Helene Pavlopoulou’s recent work is characterised by a complete return to allegorical representation. The main thematic axis is woman, encased in specific societal roles. This was preceded by a long period that focused on structural, compositional and colour studies, which she developed in conjunction with the Archetypal Landscapes and the Ark, and a series of paintings which feature group portraits of Emigrants. Even in works where the human figure is clearly absent, the symbols the artist chooses, including the ark, flowers and horses, imply complex processes of the psyche, whose aim is to investigate the unconscious.
Helene Pavlopoulou is currently going through a fertile period where her own personal style is crystallizing. A solid structure; the dominance of a central motif, and a vertical or horizontal development of additional elements; the density of the palimpsest script; and her interest in highlighting the texture of her materials come together to formulate her own artistic language, while at the same time fresh practices are added that enrich this: a severity in organising space is reversed by conscious occultation of specific areas; the development of a theme is suddenly interrupted, or penetrates into the next zone; disparate elements are juxtaposed in a binary relationship of interaction (the figure of Maria Callas in conversation with an undefined mass of mechanical devices, while a mysterious Carmen disrupts the flow of a soccer match). Moreover, the element of writing, with snatches of text, enters Brides as a structural composition tool, with constant references to real or mythological female figures.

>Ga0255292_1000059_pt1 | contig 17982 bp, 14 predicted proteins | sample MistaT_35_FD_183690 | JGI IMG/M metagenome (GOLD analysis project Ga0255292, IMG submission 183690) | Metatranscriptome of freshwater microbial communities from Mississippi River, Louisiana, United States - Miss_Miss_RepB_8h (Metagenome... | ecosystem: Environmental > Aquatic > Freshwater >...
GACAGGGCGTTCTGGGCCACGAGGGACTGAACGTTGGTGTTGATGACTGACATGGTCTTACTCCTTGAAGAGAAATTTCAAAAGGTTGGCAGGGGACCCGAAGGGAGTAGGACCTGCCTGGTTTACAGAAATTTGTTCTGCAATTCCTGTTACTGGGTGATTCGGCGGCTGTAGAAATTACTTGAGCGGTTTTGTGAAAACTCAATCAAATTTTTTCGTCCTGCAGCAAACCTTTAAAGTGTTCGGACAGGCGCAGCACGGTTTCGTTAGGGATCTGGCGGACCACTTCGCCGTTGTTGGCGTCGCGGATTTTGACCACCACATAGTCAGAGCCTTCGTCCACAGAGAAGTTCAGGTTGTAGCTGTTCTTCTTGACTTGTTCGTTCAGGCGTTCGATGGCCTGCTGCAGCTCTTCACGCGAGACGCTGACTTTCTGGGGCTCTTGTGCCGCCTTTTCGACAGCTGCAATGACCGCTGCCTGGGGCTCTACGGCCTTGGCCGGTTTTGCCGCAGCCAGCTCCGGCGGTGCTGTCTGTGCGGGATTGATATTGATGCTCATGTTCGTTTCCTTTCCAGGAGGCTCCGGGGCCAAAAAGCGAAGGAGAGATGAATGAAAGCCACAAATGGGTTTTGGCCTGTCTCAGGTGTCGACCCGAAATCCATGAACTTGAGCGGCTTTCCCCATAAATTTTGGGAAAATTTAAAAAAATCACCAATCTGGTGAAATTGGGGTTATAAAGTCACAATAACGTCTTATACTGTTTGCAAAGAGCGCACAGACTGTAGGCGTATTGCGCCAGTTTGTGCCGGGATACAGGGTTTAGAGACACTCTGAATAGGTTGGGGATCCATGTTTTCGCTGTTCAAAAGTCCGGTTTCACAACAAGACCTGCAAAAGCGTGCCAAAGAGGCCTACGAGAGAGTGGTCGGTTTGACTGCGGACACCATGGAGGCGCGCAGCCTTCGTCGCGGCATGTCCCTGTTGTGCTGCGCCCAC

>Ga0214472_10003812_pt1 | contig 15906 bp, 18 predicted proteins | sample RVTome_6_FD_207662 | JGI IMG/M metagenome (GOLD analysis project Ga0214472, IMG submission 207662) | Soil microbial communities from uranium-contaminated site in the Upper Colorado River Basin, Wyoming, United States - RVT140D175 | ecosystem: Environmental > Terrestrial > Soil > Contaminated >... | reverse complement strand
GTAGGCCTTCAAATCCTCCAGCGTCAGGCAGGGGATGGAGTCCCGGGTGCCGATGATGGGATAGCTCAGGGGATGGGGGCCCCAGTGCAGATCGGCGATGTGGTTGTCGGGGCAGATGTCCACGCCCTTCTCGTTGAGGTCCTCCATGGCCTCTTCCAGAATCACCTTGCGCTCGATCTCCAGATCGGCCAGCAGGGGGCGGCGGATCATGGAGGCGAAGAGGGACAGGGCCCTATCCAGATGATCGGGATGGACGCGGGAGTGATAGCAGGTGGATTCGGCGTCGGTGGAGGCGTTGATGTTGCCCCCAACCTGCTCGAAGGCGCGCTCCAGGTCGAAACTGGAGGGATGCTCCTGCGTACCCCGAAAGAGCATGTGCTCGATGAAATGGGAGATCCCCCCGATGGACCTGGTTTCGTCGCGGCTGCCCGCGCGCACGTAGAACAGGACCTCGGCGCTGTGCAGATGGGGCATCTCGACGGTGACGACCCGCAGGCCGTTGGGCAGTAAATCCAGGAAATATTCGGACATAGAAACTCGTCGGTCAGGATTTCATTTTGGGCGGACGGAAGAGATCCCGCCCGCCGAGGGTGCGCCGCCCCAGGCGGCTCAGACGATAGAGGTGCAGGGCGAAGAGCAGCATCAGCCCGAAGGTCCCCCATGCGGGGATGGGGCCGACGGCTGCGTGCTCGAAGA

A tendency to gather reminders and cultural documents appears to 'haunt’ the body of the unsung brides. The figures remain attractive, enigmatic, but unrelentingly solitary, as if they are successfully playing their roles in a theatrical performance with no audience. Pavlopoulou consciously selects archetypical roles and representations of feminine identity, while in specific instances she over-stresses, almost to the point of kitsch, the influence of a seductive gaze that serves the mechanism of placing the female body on display. The oversize, voracious blossoms reverse the “docile” image of the enclosed brides, bringing to the surface the plethora of threatening literature that accompanies feminine genitalia. One of her most mature works is the androgynous form of a mother, traversing a nightmare forest, babe in arms, a work where the technique of infinitum intensifies the sense of anxiety.